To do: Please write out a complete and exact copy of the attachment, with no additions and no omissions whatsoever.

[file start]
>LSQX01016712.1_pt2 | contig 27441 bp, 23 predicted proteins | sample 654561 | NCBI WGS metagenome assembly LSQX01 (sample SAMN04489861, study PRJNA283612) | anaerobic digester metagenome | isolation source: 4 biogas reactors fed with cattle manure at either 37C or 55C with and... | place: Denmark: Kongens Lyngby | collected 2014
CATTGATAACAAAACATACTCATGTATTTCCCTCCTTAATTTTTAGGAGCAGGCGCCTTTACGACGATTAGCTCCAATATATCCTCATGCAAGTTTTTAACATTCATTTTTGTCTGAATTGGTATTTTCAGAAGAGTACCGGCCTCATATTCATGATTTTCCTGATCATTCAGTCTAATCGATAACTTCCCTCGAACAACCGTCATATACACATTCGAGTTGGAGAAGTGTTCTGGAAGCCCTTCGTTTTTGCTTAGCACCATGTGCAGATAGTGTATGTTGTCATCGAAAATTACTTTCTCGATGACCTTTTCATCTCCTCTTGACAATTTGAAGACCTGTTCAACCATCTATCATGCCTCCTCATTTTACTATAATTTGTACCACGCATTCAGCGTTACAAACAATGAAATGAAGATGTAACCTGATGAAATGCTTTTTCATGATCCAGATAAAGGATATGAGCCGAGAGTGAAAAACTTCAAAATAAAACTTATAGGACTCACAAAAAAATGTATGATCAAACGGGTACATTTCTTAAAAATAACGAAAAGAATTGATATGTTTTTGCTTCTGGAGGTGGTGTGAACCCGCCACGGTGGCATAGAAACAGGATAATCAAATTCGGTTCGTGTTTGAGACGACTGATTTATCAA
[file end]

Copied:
>LSQX01016712.1_pt2 | contig 27441 bp, 23 predicted proteins | sample 654561 | NCBI WGS metagenome assembly LSQX01 (sample SAMN04489861, study PRJNA283612) | anaerobic digester metagenome | isolation source: 4 biogas reactors fed with cattle manure at either 37C or 55C with and... | place: Denmark: Kongens Lyngby | collected 2014
CATTGATAACAAAACATACTCATGTATTTCCCTCCTTAATTTTTAGGAGCAGGCGCCTTTACGACGATTAGCTCCAATATATCCTCATGCAAGTTTTTAACATTCATTTTTGTCTGAATTGGTATTTTCAGAAGAGTACCGGCCTCATATTCATGATTTTCCTGATCATTCAGTCTAATCGATAACTTCCCTCGAACAACCGTCATATACACATTCGAGTTGGAGAAGTGTTCTGGAAGCCCTTCGTTTTTGCTTAGCACCATGTGCAGATAGTGTATGTTGTCATCGAAAATTACTTTCTCGATGACCTTTTCATCTCCTCTTGACAATTTGAAGACCTGTTCAACCATCTATCATGCCTCCTCATTTTACTATAATTTGTACCACGCATTCAGCGTTACAAACAATGAAATGAAGATGTAACCTGATGAAATGCTTTTTCATGATCCAGATAAAGGATATGAGCCGAGAGTGAAAAACTTCAAAATAAAACTTATAGGACTCACAAAAAAATGTATGATCAAACGGGTACATTTCTTAAAAATAACGAAAAGAATTGATATGTTTTTGCTTCTGGAGGTGGTGTGAACCCGCCACGGTGGCATAGAAACAGGATAATCAAATTCGGTTCGTGTTTGAGACGACTGATTTATCAA